• Glenn Wilson
    According to the U.S. Department of State five U.S. citizens were murdered in SMA from October 2002 through December 2018. That is about one every three years on average.

    I am not aware of any U.S. citizen murders in SMA so far this year but will regularly check the U.S. Department of State database for the next update.

    Approximately 64 murders occurred in SMA in the first six months of this year. That works out to an annual rate of about 75 per 100,000 (64*2 / 1.7). For more background see Causes of Death.

    An annual murder rate of 75 per 100,000 is high. That would put San Miguel de Allende at position eight on the list from These were the 50 most violent cities in the world in 2018. A few excerpts from that list:
    • 50. New Orleans, Louisiana, had 36.87 homicides per 100,000 residents.
    • 46. Detroit had 38.78 homicides per 100,000 residents.
    • 32. Celaya, Mexico, had 46.99 homicides per 100,000 residents.
    • 23. Baltimore, Maryland, had 50.52 homicides per 100,000 residents.
    • 15. St. Louis, Missouri, had 60.59 homicides per 100,000 residents.
    • 8. Natal, Brazil, had 74.67 homicides per 100,000 residents.
    • 7. Ciudad Guayana, Venezuela, had 78.30 homicides per 100,000 residents.
    • 6. Irapuato, Mexico, had 81.44 homicides per 100,000 residents.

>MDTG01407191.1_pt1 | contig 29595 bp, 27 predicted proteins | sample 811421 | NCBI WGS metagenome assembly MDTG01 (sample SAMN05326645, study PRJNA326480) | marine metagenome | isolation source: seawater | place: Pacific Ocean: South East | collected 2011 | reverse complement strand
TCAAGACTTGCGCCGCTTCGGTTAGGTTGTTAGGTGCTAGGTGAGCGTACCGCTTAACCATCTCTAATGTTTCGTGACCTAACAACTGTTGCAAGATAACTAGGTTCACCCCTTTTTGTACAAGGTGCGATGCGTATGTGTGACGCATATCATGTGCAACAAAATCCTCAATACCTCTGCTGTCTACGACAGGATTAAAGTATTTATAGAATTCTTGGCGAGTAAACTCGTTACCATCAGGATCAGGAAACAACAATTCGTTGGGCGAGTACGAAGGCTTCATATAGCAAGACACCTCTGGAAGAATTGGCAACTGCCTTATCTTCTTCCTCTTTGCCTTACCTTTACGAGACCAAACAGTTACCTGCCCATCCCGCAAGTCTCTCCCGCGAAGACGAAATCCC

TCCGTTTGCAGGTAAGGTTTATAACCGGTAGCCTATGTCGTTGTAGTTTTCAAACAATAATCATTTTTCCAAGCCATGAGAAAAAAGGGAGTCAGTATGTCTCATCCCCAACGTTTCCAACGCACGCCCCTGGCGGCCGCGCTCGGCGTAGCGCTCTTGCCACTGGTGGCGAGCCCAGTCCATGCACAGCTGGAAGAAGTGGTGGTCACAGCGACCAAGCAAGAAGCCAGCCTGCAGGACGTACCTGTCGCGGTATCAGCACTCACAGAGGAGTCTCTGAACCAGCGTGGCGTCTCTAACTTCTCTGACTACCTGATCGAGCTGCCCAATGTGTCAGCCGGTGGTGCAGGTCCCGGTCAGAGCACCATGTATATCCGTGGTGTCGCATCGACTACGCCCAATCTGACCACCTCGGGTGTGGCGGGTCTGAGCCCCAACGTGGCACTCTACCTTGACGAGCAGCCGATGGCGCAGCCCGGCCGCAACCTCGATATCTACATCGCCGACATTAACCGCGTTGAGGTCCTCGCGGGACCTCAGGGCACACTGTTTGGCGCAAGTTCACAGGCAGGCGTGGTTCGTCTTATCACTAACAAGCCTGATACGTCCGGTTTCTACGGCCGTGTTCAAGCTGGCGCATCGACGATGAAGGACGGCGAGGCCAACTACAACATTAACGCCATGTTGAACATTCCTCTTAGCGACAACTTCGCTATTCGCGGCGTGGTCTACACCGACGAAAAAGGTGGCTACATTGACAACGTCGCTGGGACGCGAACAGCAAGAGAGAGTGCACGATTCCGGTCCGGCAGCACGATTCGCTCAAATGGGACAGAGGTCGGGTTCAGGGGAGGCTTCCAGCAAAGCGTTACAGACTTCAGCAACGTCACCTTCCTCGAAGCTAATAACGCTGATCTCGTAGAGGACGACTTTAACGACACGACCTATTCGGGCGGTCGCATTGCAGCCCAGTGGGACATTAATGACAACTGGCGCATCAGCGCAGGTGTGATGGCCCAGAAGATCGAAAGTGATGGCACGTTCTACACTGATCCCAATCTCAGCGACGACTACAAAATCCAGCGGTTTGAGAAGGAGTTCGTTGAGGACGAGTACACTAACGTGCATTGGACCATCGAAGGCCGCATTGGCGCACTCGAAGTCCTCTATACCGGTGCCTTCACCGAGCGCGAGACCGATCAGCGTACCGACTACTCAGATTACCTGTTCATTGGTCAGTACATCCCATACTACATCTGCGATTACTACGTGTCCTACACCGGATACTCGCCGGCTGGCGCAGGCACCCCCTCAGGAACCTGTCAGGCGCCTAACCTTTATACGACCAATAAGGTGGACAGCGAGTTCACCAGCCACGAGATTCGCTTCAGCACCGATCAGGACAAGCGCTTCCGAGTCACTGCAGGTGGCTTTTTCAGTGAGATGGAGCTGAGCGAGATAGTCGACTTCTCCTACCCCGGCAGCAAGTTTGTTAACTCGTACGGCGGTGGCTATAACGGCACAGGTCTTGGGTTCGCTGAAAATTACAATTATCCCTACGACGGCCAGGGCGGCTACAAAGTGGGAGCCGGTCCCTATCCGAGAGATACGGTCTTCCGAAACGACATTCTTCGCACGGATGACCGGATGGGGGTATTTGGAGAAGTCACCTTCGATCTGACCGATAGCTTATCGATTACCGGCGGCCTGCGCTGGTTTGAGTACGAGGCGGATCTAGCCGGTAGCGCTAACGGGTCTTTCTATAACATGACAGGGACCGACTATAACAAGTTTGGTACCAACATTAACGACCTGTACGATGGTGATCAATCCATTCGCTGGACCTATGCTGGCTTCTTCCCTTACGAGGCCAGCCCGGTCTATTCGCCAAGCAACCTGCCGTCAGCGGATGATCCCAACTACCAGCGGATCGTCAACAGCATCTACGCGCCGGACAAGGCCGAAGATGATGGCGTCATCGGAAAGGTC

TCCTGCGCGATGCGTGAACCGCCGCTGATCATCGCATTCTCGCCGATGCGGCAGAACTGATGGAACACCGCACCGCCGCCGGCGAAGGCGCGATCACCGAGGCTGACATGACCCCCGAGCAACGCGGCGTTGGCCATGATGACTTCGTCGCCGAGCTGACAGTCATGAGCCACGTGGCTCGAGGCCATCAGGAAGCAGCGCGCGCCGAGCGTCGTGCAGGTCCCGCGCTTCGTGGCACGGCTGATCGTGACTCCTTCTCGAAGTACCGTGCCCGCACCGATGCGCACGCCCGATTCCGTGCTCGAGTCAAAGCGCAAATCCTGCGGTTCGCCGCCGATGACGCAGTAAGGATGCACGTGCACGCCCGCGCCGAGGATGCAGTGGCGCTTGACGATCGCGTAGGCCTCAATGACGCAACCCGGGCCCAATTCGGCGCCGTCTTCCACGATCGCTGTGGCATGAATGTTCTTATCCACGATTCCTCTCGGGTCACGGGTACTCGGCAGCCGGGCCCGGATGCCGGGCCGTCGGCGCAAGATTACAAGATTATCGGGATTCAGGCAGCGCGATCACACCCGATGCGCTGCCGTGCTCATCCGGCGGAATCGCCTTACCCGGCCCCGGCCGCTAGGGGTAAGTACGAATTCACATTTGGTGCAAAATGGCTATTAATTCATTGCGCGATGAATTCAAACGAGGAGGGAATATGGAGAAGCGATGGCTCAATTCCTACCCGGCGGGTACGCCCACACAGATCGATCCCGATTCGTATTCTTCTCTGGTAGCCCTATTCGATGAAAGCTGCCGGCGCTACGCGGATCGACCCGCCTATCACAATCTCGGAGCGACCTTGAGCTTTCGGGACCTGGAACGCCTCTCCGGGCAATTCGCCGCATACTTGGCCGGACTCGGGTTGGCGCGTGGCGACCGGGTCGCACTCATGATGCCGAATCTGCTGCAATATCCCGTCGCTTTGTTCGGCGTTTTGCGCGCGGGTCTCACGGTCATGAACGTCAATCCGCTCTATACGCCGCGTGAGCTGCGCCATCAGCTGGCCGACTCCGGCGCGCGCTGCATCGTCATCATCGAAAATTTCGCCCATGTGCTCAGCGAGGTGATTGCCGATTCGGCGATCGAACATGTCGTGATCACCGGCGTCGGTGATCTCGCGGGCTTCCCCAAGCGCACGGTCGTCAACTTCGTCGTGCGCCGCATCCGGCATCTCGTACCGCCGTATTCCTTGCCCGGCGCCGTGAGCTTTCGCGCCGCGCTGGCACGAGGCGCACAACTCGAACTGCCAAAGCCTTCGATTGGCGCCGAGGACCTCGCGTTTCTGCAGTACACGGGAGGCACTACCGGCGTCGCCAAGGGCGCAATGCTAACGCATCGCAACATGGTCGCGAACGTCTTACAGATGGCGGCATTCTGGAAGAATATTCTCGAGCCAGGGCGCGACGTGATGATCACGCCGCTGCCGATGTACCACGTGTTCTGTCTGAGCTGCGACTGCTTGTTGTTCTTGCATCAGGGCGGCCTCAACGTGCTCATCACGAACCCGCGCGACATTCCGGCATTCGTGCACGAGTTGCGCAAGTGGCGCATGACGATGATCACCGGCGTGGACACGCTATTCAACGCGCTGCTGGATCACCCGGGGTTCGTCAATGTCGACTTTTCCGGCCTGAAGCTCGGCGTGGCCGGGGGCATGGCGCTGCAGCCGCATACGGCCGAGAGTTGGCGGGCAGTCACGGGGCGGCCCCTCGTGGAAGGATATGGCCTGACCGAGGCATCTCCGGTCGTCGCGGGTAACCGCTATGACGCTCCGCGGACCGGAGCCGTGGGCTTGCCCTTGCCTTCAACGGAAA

• 3. Caracas, Venezuela, had 99.98 homicides per 100,000 residents.
    • 2. Acapulco, Mexico, had 110.5 homicides per 100,000 residents.
    • 1. Tijuana, Mexico, had 138.26 homicides per 100,000 residents.

    If it is not U.S. citizens that are being murdered here, who are the victims?

    It is widely believed that the murders in SMA are cartel related. I have no special knowledge but these articles and other sources suggest there is an ongoing war or wars between cartels in the state of Guanajuato.

    But this has only worsened a spiral of violence that has led the murder rate in Guanajuato — an important industrial and tourism state — to climb by 400 percent in four years.

    The Cartel de Santa Rosa de Lima, arguably Mexico’s most prominent criminal group dedicated to oil theft, may soon be brought down. It lacks the size and criminal diversity of its larger rivals.

    Stopping Oil Theft in Mexico Futile Game of Whac-a-Mole

    However, the CJNG is also battling a number of rivals. In central Guanajuato state, the group is fighting with the Santa Rosa de Lima Cartel, led by José Antonio Yépez Ortiz, alias “El Marro.” One series of clashes between the two groups over oil theft left more than 50 people dead in October 2018. The CJNG is also at war with a splinter faction of the Zetas known as the Zeta Old School (Zetas Vieja Escuela), in addition to a splinter faction of the Gulf Cartel known as the Shadow Group (Grupo Sombra). One of the groups longest standing enemies has been the Knights Templar.
    Jalisco Cartel New Generation (CJNG)

    Past results are no guarantee of future performance but, when it comes to murder, San Miguel de Allende seems pretty safe for U.S. citizens.

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